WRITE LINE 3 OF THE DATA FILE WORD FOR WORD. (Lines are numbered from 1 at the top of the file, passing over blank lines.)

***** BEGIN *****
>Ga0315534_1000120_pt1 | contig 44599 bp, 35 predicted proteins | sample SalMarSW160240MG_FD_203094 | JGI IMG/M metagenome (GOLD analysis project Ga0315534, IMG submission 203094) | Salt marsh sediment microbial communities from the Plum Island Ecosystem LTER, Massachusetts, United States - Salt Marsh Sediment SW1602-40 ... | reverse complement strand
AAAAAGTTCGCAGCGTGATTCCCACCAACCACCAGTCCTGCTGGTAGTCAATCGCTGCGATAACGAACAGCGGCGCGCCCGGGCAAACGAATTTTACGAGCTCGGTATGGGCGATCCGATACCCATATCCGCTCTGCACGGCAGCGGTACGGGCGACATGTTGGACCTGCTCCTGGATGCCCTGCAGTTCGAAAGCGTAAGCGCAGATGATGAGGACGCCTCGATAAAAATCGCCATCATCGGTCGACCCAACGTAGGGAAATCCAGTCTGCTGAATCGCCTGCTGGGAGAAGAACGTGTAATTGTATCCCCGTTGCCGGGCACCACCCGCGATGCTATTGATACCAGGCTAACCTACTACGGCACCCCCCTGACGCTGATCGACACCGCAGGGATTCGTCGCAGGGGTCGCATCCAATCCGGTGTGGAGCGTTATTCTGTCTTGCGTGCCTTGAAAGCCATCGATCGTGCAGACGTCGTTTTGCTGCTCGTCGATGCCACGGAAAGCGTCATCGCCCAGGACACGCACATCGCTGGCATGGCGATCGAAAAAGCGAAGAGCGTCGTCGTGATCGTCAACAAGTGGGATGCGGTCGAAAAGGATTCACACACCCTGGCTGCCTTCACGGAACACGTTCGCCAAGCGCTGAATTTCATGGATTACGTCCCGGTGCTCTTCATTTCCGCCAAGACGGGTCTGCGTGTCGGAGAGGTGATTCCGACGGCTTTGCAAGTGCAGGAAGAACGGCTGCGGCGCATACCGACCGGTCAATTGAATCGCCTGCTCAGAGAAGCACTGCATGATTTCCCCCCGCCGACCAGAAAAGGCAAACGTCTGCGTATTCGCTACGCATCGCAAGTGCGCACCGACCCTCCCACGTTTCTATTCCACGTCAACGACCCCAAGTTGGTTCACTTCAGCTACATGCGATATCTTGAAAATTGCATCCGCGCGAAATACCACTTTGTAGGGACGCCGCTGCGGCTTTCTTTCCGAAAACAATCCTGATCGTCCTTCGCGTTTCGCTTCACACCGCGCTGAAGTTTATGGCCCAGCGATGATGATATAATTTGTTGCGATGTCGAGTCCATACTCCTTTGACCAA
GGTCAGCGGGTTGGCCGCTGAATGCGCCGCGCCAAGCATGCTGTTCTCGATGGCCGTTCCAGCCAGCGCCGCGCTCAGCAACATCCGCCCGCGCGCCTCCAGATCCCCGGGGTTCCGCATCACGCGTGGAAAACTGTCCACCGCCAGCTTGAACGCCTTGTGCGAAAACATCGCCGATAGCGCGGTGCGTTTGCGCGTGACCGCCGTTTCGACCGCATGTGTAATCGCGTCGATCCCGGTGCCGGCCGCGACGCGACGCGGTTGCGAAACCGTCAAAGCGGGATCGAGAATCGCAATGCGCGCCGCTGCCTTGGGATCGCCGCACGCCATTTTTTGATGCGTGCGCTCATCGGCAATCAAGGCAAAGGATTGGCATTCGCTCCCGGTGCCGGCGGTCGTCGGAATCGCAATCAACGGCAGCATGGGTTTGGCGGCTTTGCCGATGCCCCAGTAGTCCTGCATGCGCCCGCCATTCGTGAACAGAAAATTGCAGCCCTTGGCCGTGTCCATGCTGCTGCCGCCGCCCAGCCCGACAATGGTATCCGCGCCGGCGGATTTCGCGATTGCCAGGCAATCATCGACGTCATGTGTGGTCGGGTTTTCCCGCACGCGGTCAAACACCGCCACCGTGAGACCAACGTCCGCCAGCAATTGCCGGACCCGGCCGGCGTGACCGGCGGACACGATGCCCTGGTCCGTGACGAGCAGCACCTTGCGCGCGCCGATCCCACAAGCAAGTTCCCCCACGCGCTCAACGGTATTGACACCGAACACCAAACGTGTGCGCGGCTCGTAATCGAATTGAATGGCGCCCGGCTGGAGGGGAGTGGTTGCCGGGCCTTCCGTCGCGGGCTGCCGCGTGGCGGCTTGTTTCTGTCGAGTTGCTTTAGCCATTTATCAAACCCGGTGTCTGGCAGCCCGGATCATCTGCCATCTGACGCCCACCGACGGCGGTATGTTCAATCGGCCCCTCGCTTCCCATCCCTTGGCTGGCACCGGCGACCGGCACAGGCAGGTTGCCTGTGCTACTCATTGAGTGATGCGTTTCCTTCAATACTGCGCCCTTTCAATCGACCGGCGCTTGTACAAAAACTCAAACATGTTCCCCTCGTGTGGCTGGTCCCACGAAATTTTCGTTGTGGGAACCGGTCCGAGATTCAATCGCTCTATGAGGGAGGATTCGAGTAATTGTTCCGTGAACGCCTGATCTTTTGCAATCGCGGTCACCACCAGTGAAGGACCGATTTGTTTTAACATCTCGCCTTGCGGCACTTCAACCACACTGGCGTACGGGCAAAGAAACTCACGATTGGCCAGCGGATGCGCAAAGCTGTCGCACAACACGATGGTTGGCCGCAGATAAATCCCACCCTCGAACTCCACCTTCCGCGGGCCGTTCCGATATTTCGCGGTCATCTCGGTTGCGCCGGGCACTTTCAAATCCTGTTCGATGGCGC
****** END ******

GGTCAGCGGGTTGGCCGCTGAATGCGCCGCGCCAAGCATGCTGTTCTCGATGGCCGTTCCAGCCAGCGCCGCGCTCAGCAACATCCGCCCGCGCGCCTCCAGATCCCCGGGGTTCCGCATCACGCGTGGAAAACTGTCCACCGCCAGCTTGAACGCCTTGTGCGAAAACATCGCCGATAGCGCGGTGCGTTTGCGCGTGACCGCCGTTTCGACCGCATGTGTAATCGCGTCGATCCCGGTGCCGGCCGCGACGCGACGCGGTTGCGAAACCGTCAAAGCGGGATCGAGAATCGCAATGCGCGCCGCTGCCTTGGGATCGCCGCACGCCATTTTTTGATGCGTGCGCTCATCGGCAATCAAGGCAAAGGATTGGCATTCGCTCCCGGTGCCGGCGGTCGTCGGAATCGCAATCAACGGCAGCATGGGTTTGGCGGCTTTGCCGATGCCCCAGTAGTCCTGCATGCGCCCGCCATTCGTGAACAGAAAATTGCAGCCCTTGGCCGTGTCCATGCTGCTGCCGCCGCCCAGCCCGACAATGGTATCCGCGCCGGCGGATTTCGCGATTGCCAGGCAATCATCGACGTCATGTGTGGTCGGGTTTTCCCGCACGCGGTCAAACACCGCCACCGTGAGACCAACGTCCGCCAGCAATTGCCGGACCCGGCCGGCGTGACCGGCGGACACGATGCCCTGGTCCGTGACGAGCAGCACCTTGCGCGCGCCGATCCCACAAGCAAGTTCCCCCACGCGCTCAACGGTATTGACACCGAACACCAAACGTGTGCGCGGCTCGTAATCGAATTGAATGGCGCCCGGCTGGAGGGGAGTGGTTGCCGGGCCTTCCGTCGCGGGCTGCCGCGTGGCGGCTTGTTTCTGTCGAGTTGCTTTAGCCATTTATCAAACCCGGTGTCTGGCAGCCCGGATCATCTGCCATCTGACGCCCACCGACGGCGGTATGTTCAATCGGCCCCTCGCTTCCCATCCCTTGGCTGGCACCGGCGACCGGCACAGGCAGGTTGCCTGTGCTACTCATTGAGTGATGCGTTTCCTTCAATACTGCGCCCTTTCAATCGACCGGCGCTTGTACAAAAACTCAAACATGTTCCCCTCGTGTGGCTGGTCCCACGAAATTTTCGTTGTGGGAACCGGTCCGAGATTCAATCGCTCTATGAGGGAGGATTCGAGTAATTGTTCCGTGAACGCCTGATCTTTTGCAATCGCGGTCACCACCAGTGAAGGACCGATTTGTTTTAACATCTCGCCTTGCGGCACTTCAACCACACTGGCGTACGGGCAAAGAAACTCACGATTGGCCAGCGGATGCGCAAAGCTGTCGCACAACACGATGGTTGGCCGCAGATAAATCCCACCCTCGAACTCCACCTTCCGCGGGCCGTTCCGATATTTCGCGGTCATCTCGGTTGCGCCGGGCACTTTCAAATCCTGTTCGATGGCGC